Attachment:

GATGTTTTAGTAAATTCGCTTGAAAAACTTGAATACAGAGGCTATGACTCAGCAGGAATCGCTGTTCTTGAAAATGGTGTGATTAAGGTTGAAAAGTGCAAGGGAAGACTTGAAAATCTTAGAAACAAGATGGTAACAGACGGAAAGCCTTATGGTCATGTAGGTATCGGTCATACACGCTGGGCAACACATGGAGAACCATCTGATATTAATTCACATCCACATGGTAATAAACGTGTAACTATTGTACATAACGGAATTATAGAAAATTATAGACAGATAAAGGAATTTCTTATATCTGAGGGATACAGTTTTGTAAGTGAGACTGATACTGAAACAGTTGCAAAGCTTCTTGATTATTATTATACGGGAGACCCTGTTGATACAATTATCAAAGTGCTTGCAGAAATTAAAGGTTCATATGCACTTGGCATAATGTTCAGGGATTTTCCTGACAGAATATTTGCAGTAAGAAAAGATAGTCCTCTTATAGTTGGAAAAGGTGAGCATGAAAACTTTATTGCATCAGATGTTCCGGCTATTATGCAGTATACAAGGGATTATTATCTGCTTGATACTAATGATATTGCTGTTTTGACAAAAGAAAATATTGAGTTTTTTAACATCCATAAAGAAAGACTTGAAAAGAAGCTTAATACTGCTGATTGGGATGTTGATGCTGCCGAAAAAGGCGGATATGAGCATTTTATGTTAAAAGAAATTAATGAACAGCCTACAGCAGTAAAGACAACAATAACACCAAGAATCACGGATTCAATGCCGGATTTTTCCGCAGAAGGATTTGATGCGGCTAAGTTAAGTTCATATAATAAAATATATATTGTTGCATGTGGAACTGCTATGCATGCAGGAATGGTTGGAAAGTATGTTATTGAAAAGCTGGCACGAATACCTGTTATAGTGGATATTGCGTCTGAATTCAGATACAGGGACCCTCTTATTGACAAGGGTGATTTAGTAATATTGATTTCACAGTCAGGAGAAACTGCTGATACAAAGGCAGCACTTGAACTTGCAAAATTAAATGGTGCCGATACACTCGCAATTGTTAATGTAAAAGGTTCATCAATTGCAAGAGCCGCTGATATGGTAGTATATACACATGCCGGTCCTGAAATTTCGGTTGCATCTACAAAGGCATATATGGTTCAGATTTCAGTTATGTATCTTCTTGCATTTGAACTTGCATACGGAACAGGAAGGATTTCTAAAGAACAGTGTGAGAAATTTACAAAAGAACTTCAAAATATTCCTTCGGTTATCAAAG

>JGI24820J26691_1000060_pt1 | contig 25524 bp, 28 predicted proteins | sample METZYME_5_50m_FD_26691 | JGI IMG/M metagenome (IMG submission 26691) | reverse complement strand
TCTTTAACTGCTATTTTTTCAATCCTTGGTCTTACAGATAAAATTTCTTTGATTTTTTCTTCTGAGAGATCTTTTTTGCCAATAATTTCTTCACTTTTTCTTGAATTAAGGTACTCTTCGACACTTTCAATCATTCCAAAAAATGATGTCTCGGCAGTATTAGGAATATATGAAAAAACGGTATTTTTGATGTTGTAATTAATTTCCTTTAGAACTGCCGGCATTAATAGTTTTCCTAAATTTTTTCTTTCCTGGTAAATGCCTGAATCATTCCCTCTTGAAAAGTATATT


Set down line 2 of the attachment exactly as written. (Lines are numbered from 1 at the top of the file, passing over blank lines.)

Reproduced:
>JGI24820J26691_1000060_pt1 | contig 25524 bp, 28 predicted proteins | sample METZYME_5_50m_FD_26691 | JGI IMG/M metagenome (IMG submission 26691) | reverse complement strand